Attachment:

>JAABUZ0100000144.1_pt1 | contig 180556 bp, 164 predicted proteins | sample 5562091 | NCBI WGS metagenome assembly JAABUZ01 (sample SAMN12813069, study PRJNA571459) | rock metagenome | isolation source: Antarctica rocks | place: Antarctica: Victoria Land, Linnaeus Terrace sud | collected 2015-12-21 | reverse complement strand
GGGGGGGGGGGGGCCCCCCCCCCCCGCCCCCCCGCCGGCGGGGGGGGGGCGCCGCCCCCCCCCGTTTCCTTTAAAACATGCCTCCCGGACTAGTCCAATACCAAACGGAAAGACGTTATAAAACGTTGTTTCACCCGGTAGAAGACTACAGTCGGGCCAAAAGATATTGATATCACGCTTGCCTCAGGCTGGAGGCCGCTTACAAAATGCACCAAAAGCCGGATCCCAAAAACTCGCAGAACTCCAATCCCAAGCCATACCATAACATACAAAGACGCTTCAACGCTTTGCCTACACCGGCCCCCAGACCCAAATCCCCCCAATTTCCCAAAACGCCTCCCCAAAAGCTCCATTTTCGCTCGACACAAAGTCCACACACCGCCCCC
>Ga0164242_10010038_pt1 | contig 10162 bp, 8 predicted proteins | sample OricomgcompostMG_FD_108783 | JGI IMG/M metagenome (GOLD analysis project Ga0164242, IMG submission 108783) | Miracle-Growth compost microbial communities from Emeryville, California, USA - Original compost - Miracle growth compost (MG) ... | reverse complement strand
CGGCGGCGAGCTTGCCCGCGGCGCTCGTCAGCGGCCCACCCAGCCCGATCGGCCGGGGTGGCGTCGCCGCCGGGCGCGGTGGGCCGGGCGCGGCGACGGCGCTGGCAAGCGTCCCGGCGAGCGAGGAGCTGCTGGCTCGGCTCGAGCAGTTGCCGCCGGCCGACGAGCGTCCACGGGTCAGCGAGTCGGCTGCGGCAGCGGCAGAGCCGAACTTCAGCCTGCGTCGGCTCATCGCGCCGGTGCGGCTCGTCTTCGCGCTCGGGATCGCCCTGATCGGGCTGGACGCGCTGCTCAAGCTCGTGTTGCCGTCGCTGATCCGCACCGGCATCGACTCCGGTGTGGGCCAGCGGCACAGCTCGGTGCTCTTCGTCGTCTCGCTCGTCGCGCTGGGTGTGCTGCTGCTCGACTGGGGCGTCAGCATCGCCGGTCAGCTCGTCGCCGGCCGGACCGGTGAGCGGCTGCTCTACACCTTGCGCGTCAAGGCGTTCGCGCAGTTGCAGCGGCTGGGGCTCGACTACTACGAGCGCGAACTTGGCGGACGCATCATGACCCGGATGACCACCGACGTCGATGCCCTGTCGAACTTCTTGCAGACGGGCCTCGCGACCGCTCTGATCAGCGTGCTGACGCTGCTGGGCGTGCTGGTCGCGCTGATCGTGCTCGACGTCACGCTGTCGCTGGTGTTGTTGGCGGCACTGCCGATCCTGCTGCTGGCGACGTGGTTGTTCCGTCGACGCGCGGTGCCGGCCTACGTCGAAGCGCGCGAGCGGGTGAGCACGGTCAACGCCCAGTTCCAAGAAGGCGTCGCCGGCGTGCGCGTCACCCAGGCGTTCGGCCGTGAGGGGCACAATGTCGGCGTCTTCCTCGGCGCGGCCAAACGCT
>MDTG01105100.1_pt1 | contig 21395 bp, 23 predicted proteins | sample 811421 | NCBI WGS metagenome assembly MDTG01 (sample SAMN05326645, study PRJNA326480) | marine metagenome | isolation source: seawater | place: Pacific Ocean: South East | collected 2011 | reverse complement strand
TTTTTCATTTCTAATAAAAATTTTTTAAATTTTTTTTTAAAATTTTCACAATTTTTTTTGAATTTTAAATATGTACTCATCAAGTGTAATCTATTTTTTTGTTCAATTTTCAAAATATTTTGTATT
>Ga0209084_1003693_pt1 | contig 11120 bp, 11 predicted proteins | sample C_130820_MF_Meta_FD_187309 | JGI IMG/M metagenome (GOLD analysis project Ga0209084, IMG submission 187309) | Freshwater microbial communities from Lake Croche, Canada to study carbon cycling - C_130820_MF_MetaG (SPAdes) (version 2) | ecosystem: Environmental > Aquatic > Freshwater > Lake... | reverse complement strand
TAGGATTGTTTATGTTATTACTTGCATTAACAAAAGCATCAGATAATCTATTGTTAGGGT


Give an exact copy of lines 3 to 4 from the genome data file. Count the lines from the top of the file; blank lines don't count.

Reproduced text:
>Ga0164242_10010038_pt1 | contig 10162 bp, 8 predicted proteins | sample OricomgcompostMG_FD_108783 | JGI IMG/M metagenome (GOLD analysis project Ga0164242, IMG submission 108783) | Miracle-Growth compost microbial communities from Emeryville, California, USA - Original compost - Miracle growth compost (MG) ... | reverse complement strand
CGGCGGCGAGCTTGCCCGCGGCGCTCGTCAGCGGCCCACCCAGCCCGATCGGCCGGGGTGGCGTCGCCGCCGGGCGCGGTGGGCCGGGCGCGGCGACGGCGCTGGCAAGCGTCCCGGCGAGCGAGGAGCTGCTGGCTCGGCTCGAGCAGTTGCCGCCGGCCGACGAGCGTCCACGGGTCAGCGAGTCGGCTGCGGCAGCGGCAGAGCCGAACTTCAGCCTGCGTCGGCTCATCGCGCCGGTGCGGCTCGTCTTCGCGCTCGGGATCGCCCTGATCGGGCTGGACGCGCTGCTCAAGCTCGTGTTGCCGTCGCTGATCCGCACCGGCATCGACTCCGGTGTGGGCCAGCGGCACAGCTCGGTGCTCTTCGTCGTCTCGCTCGTCGCGCTGGGTGTGCTGCTGCTCGACTGGGGCGTCAGCATCGCCGGTCAGCTCGTCGCCGGCCGGACCGGTGAGCGGCTGCTCTACACCTTGCGCGTCAAGGCGTTCGCGCAGTTGCAGCGGCTGGGGCTCGACTACTACGAGCGCGAACTTGGCGGACGCATCATGACCCGGATGACCACCGACGTCGATGCCCTGTCGAACTTCTTGCAGACGGGCCTCGCGACCGCTCTGATCAGCGTGCTGACGCTGCTGGGCGTGCTGGTCGCGCTGATCGTGCTCGACGTCACGCTGTCGCTGGTGTTGTTGGCGGCACTGCCGATCCTGCTGCTGGCGACGTGGTTGTTCCGTCGACGCGCGGTGCCGGCCTACGTCGAAGCGCGCGAGCGGGTGAGCACGGTCAACGCCCAGTTCCAAGAAGGCGTCGCCGGCGTGCGCGTCACCCAGGCGTTCGGCCGTGAGGGGCACAATGTCGGCGTCTTCCTCGGCGCGGCCAAACGCT